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04-F.13.1: Storage Issues - IO Scheduling

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    Linux I/O schedulers

    I/O schedulers attempt to improve throughput by reordering request access into a linear order based on the logical addresses of the data and trying to group these together. While this may increase overall throughput it may lead to some I/O requests waiting for too long, causing latency issues. I/O schedulers attempt to balance the need for high throughput while trying to fairly share I/O requests amongst processes.

    Different approaches have been taken for various I/O schedulers and each has their own set of strengths and weaknesses; the general rule is that there is no perfect default I/O scheduler for all the range of I/O demands a system may experience.

    Multiqueue I/O schedulers

    Note: These are the only I/O schedulers available in certain distributions of Linux as they are supported in the Linux 5.3 kernel.

    The following I/O schedulers are designed for multiqueue devices. These map I/O requests to multiple queues, and are handled by kernel threads that are distributed across multiple CPUs.

    bfq (Budget Fair Queuing) (Multiqueue)

    Designed to provide good interactive response, especially for slower I/O devices. This is a complex I/O scheduler and has a relatively high per-operation overhead so it is not ideal for devices with slow CPUs or high throughput I/O devices. Fair sharing is based on the number of sectors requested and heuristics rather than a time slice. Desktop users may like to experiment with this I/O scheduler as it can be advantageous when loading large applications.

    kyber (Multiqueue)

    Designed for fast multi-queue devices and is relatively simple. Has two request queues:

    • Synchronous requests (e.g. blocked reads)
    • Asynchronous requests (e.g. writes)

    There are strict limits on the number of request operations sent to the queues. In theory this limits the time waiting for requests to be dispatched, and hence should provide quick completion time for requests that are high priority.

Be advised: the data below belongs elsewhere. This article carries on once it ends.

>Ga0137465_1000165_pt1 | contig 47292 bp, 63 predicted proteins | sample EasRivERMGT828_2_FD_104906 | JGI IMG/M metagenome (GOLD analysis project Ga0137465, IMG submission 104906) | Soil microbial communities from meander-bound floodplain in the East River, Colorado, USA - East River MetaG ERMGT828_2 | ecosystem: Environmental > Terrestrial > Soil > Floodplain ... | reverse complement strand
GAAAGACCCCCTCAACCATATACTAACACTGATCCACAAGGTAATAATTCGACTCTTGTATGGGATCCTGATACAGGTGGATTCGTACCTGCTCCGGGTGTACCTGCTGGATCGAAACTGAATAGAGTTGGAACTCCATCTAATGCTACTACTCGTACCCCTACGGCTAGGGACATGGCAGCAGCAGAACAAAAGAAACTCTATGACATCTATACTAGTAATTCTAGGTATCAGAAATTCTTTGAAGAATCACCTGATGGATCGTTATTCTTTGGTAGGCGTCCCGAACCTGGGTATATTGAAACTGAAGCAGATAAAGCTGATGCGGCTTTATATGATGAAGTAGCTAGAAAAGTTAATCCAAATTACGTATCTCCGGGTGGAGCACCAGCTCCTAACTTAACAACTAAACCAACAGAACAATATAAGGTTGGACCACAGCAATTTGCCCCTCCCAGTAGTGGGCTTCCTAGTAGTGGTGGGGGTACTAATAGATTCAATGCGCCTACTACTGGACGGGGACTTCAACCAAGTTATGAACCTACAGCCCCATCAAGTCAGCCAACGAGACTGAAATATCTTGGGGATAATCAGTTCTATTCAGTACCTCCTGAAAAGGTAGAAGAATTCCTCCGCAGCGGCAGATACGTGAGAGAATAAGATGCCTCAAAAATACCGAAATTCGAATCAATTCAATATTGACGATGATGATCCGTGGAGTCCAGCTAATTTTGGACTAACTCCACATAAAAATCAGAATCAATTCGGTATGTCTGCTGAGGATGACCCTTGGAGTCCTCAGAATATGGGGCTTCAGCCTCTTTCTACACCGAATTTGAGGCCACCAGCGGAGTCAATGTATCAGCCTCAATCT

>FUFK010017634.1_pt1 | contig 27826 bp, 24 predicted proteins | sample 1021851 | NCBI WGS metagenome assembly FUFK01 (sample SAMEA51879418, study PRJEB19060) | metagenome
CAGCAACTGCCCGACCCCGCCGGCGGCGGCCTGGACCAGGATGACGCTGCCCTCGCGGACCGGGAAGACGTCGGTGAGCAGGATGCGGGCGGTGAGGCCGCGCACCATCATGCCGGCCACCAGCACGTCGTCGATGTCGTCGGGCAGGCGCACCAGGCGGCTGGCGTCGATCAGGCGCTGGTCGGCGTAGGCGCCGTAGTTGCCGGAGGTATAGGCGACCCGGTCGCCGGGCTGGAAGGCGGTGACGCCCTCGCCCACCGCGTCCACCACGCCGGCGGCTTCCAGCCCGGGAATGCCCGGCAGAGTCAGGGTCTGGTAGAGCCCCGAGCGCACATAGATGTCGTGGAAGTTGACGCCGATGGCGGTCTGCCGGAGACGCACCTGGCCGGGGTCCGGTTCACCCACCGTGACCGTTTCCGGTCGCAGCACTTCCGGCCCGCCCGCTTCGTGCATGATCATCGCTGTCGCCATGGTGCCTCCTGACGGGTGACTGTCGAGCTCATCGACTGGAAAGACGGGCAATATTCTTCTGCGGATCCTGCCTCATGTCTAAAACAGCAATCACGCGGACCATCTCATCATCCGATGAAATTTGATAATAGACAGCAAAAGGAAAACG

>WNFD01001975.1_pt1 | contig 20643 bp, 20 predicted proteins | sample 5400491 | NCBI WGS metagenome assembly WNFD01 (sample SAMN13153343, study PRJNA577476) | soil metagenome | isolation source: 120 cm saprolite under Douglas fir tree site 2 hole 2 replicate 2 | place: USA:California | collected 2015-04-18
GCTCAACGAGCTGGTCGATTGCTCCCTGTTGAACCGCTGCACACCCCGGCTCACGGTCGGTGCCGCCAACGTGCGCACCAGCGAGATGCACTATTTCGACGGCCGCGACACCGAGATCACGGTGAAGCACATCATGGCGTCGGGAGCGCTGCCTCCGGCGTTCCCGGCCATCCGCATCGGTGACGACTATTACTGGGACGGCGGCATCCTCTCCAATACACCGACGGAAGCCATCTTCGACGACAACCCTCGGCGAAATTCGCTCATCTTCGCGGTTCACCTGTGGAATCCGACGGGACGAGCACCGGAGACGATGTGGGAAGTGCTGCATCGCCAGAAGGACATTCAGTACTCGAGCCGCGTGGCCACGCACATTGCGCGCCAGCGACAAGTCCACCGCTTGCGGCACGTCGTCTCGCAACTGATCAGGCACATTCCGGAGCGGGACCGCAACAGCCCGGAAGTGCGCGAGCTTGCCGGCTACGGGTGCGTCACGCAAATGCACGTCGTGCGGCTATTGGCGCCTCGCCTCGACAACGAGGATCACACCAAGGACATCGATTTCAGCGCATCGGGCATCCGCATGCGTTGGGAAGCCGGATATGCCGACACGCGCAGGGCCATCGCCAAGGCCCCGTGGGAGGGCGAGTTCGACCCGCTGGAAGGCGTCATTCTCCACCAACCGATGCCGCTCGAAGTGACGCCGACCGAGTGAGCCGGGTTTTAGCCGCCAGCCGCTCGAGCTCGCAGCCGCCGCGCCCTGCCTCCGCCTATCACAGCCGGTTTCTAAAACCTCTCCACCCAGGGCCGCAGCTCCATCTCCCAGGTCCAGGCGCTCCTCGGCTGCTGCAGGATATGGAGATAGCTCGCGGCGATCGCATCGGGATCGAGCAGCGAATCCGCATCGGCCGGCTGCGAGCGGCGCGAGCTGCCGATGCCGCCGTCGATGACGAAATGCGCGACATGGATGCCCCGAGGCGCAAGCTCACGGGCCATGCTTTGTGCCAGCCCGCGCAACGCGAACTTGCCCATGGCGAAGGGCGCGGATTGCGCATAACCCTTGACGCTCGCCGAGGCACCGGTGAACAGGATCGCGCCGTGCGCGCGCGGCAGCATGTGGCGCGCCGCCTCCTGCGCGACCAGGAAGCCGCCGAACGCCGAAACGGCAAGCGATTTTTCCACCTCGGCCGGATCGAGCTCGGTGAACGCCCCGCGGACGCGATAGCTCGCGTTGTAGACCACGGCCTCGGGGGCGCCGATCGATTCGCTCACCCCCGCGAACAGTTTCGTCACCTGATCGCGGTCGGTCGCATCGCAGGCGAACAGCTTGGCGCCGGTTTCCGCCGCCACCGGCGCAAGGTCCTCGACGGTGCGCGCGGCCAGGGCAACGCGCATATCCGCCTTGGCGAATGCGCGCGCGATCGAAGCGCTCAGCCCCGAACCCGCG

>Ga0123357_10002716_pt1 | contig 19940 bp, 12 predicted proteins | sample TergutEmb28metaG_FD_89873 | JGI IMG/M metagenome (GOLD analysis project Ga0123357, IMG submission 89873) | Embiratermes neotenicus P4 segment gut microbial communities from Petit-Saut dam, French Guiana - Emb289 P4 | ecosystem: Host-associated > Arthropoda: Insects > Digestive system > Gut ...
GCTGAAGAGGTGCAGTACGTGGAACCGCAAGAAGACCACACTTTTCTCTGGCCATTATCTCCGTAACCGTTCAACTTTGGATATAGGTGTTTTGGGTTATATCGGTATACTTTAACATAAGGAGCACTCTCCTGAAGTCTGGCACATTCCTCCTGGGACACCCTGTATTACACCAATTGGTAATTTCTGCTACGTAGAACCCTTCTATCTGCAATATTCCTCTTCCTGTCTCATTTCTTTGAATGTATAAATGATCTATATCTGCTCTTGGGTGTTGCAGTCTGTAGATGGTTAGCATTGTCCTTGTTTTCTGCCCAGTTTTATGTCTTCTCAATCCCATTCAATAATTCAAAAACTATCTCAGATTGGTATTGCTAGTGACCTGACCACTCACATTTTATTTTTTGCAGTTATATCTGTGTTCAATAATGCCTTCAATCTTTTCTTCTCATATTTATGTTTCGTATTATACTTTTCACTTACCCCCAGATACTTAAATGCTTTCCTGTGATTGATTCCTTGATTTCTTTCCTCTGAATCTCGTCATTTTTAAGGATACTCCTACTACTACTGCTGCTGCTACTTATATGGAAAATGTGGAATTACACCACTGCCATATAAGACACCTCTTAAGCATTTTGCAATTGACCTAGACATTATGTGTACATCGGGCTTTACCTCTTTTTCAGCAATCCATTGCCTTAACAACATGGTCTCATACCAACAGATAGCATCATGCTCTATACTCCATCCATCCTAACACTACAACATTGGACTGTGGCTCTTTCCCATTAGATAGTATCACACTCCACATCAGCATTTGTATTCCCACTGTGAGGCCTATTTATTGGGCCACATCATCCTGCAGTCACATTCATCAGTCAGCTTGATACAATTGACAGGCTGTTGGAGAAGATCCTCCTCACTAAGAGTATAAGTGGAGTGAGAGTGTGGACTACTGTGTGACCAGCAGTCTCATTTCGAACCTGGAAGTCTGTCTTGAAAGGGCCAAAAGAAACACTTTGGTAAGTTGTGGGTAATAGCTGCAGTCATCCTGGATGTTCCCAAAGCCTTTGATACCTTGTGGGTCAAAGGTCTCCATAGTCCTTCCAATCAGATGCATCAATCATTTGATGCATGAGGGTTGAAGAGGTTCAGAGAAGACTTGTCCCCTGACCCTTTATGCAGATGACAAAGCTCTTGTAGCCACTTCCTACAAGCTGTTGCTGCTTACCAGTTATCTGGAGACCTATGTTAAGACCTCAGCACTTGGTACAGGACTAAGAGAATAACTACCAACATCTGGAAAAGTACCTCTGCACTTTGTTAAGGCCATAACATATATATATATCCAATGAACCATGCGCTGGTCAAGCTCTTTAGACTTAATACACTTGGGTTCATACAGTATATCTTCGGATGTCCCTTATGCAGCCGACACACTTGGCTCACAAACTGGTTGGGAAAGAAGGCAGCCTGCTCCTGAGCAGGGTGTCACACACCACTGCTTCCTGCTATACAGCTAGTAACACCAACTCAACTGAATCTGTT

none (Multiqueue)

    The multi-queue no-op I/O scheduler. Does no reordering of requests, minimal overhead. Ideal for fast random I/O devices such as NVME.

    mq-deadline (Multiqueue)

    This is an adaption of the deadline I/O scheduler but designed for Multiqueue devices. A good all-rounder with fairly low CPU overhead.

    Non-multiqueue I/O schedulers

    NOTE: Non-multiqueue have been deprecated in some distributions of Linux onwards as they are no longer supported in the Linux 5.3 kernel.


    This fixes starvation issues seen in other schedulers. It uses 3 queues for I/O requests:

    • Sorted
    • Read FIFO - read requests stored chronologically
    • Write FIFO - write requests stored chronologically

    Requests are issued from the sorted queue unless a read from the head of a read or write FIFO expires. Read requests are preferred over write requests. Read requests have a 500ms expiration time, write requests have a 5s expiration time.

    cfq (Completely Fair Queuing)

    • Per-process sorted queues for synchronous I/O requests.
    • Fewer queues for asynchronous I/O requests.
    • Priorities from ionice are taken into account.

    Each queue is allocated a time slice for fair queuing. There may be wasteful idle time if a time slice quantum has not expired.

    noop (No-operation)

    Performs merging of I/O requests but no sorting. Good for random access devices (flash, ramdisk, etc) and for devices that sort I/O requests such as advanced storage controllers.

    Adapted from:
    "IOSchedulers" by Colin Ian King, Ubuntu Wiki is licensed under CC BY-SA 3.0

    04-F.13.1: Storage Issues - IO Scheduling is shared under a CC BY-SA 4.0 license and was authored, remixed, and/or curated by LibreTexts.

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